You might use a standard MIDI keyboard to play music in an alternative tuning. The score for such an instrument can be in standard notation, where the pitches tell you which key to press and lose there usual association with the sound that comes out. This is related to scordatura, and treats staff notation as a keyboard tablature. Hence I call it scordablature.

Scordablature is also useful in MIDI output. It means you can play the files using a synthesizer that supports tuning tables. You can edit such a file in a sequencer and not have to worry about the pitch bends or MTS messages getting out of synch with the notes they apply to. You may have a MIDI file you recorded with a retuned keyboard and want Lilypond to turn it into a presentable score in a microtonal notation.

Lilypond can work with scordablature, but you have to lie to it. You have to tell it you're using standard notation with 12 note equal notation, and hope it doesn't notice that what you've written makes no sense. You can define your own pitch names but, in the likely event that you want more than 12 distinct pitches to the octave, you need to run a Scheme function to convert them to the deceitful mapping you want to sneak past Lilypond.

For an example of this, see scordablature.ly. It's designed to replace regular.ly so that you can change from one to the other to change from retuned output to scordablature. (Don't try to include both of them in the same file. That won't work.) Use the \retune function to convert a voice to scordablature. You need to tell it the equal temperament to tune to and the MIDI pitch number you want middle C to map to. For example \retune #19 #60 \somemusic will retune to 19 note equal temperament with middle C held constant, and \retune #12 #60 \somemusic will do nothing at all useful.

You may want to remap the MIDI output, but leave the printed score untouched. You can do that like this, using a content variable with the music to retune and tuning set like you would for regular.ly:

\score {
  \new Staff \content
\score {
  \new Staff \retune #tuning #60 \content

Just Intonation

Sagittal EDA Notations

You can write music in just intonation and display it using Sagittal Athenian or Promethean notation based on equal divisions of the apotome (EDA) and, in the Promethean case, a few exceptions. You can get the source code you need, including an example of just intervals and a musical example in this zip file.

At the top of the file, add either

\include "athenian.ly"
or (for higher precision)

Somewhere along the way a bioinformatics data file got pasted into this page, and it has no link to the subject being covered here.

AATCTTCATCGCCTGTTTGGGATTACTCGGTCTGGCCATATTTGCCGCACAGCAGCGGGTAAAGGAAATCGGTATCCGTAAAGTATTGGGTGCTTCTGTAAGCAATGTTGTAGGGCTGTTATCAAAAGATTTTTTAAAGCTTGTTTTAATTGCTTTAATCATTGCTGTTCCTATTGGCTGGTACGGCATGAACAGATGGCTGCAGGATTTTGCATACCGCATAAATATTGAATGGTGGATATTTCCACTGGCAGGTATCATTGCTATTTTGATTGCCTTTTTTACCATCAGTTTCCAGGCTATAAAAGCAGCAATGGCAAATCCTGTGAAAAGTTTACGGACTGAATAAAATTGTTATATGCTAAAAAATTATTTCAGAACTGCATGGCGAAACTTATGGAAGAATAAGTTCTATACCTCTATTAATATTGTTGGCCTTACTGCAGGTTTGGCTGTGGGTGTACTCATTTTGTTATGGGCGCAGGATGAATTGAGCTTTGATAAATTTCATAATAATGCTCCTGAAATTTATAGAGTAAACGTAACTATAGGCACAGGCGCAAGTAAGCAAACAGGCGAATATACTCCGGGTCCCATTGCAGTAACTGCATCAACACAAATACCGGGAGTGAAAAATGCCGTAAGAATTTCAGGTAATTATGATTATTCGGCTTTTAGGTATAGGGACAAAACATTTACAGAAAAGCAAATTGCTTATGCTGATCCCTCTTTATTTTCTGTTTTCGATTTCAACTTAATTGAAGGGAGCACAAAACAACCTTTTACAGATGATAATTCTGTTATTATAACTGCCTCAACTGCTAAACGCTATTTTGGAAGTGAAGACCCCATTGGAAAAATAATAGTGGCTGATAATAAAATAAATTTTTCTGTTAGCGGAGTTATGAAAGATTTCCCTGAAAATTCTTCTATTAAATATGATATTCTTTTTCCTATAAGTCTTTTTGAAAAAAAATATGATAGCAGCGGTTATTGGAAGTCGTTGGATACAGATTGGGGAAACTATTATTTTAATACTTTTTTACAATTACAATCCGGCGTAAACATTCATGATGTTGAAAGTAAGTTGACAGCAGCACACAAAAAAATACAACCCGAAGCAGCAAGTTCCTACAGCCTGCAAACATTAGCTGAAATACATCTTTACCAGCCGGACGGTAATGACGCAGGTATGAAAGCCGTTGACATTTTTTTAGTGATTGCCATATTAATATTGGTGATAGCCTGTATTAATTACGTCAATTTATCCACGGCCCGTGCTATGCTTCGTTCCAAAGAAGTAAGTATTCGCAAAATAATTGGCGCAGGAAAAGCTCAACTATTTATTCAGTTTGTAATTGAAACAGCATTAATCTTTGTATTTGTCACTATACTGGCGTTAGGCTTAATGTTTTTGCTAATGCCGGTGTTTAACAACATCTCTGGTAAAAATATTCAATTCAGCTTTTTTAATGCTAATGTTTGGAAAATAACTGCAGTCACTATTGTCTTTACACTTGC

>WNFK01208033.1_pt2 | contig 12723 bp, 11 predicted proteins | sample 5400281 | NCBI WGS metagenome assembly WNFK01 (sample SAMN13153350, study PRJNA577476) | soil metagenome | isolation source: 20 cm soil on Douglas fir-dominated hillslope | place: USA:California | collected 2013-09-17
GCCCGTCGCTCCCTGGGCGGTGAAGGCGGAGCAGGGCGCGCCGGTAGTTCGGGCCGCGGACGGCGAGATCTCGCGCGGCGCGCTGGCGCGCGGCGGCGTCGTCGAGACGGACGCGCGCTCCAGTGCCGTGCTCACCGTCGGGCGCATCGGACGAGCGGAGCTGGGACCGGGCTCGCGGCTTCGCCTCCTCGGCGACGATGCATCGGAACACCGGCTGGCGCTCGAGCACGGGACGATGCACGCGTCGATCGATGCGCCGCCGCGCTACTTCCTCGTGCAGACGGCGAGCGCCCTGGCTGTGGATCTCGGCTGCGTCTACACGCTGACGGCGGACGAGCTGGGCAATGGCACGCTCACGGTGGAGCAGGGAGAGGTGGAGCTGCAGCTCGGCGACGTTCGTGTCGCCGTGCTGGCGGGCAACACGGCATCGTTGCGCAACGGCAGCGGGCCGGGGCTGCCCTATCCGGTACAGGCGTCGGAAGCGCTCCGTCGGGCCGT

\include "promethean.ly"
and write pitch names using the language you already set. The default tuning is Pythagorean. To raise a pitch by a syntonic comma, write
\raise #81/80
and to lower it, write
\lower #81/80
before the note name. To set b to a harmonic seventh above c, write
\tonic c \tune #7/4 b

There are \pure and \mixed commands to choose the accidental types. You can add cents indications with \centsUp or \centsDown. They aren't properly ordered in the example but they should be fine with a single line per staff.

Sagittal Trojan Notations

Two equal divisions of the equally tempered semitone are currently supported for just intonation input. Use

\include "trojan72.ly"


\include "trojan72.ly"

and otherwise follow the instructions above for EDAs.

Tripod Notation

Tripod Notation is a crazy idea of mine that's so strange it works as a good demonstration of Lilypond's microtonal functionality. I don't have time to explain it all here. You may wish to study the source code.


Here are some examples taken from Mutopia. I cleaned them up to run with recent versions of Lilypond (2.12.3 with the key signatures patch and hopefully 2.14.1) as well. I added articulate.ly support along with the tuning.

Mike Battaglia has some audio for startlingly similar pieces in Mavila.

As exact realizations of meantone temperaments, they're important to different people. For scholars, they show what a literal meantone performance would sound like, without the constraints of 12 note keyboards. They show what does and doesn't work in meantone and indicate how tuning influenced the rules of harmony and spelling. For composers, comparing different tunings gives an idea of the moods each tuning gives, and how the same material can be interesting when presented in different tunings. For casual listeners, they can be enjoyable to listen to, with the novel tunings making up for the obvious shortcomings of the performances.

Where there's a single movement with a single Lilypond file, I link to that. If there's more than one movement, you get a zip archive with some MIDI files as well, in case you don't want to run Lilypond to produce them yourself. You'll still need a General MIDI file player with MTS support. (Probably Timidity.)


I think Schubert's a good demo for extended meantone because he was skillful and adventurous with his harmony, but kept within a tonal framework. I know some people have produced good results by applying adaptive temperament algorithms (even up to the 7-limit) and there's a sense to that, because he was well into the era of circulating temperaments. It's still interesting to hear tunings based on the written notes, though.

All these pieces are rendered well in MIDI (by one Ph. Raynaud), including dynamics. The Lilypond files are also a true example of the EEC harmony I was indoctrinated in as a child. The note names are Italian, the comments are in French, the title's in German, and the Lilypond commands are in English.

Impromptus D935
I used the first one of these as a test for a range of different temperaments. It's also marked up for scordablature. You get all the MIDI files in the zip. It's a good example because it covers a reasonable chromatic range, and gives xenharmonic effects even in mainstream meantones. All the spellings look correct, in that there's a logic behind them, and no enharmonics seem to be used to simplify the notation.
Impromptus D899
More of the same.
Quartet movement D703
String quartets should work with pitch bend tuning, but I don't have good enough soundfonts to really do them justice.


Although he's famous for advocating circular temperaments, most of Bach's music works fine in quarter comma meantone provided you have enough notes.

Ricercare 6 (the famous one) from the Musical Offering.
Should be a good test for extended meantone, and I can't spot any wrong notes. Maintained by Arnaud Gossart.
Invention 1 BWV 772
Two part piece, would work with pitch bends. Maintained by Jeff Covey.
Invention 13 BWV 784
Two parts again. Entered by Allen Garvin.


Rondo Alla Turca (K331 movement 3)
Fast enough to make up for the mechanical performance. Maintained by Rune Zedeler and Chris Sawer.


Moonlight Sonata (Sonata No. 14, Op. 27, No. 2)
Maintained by Stewart Holmes.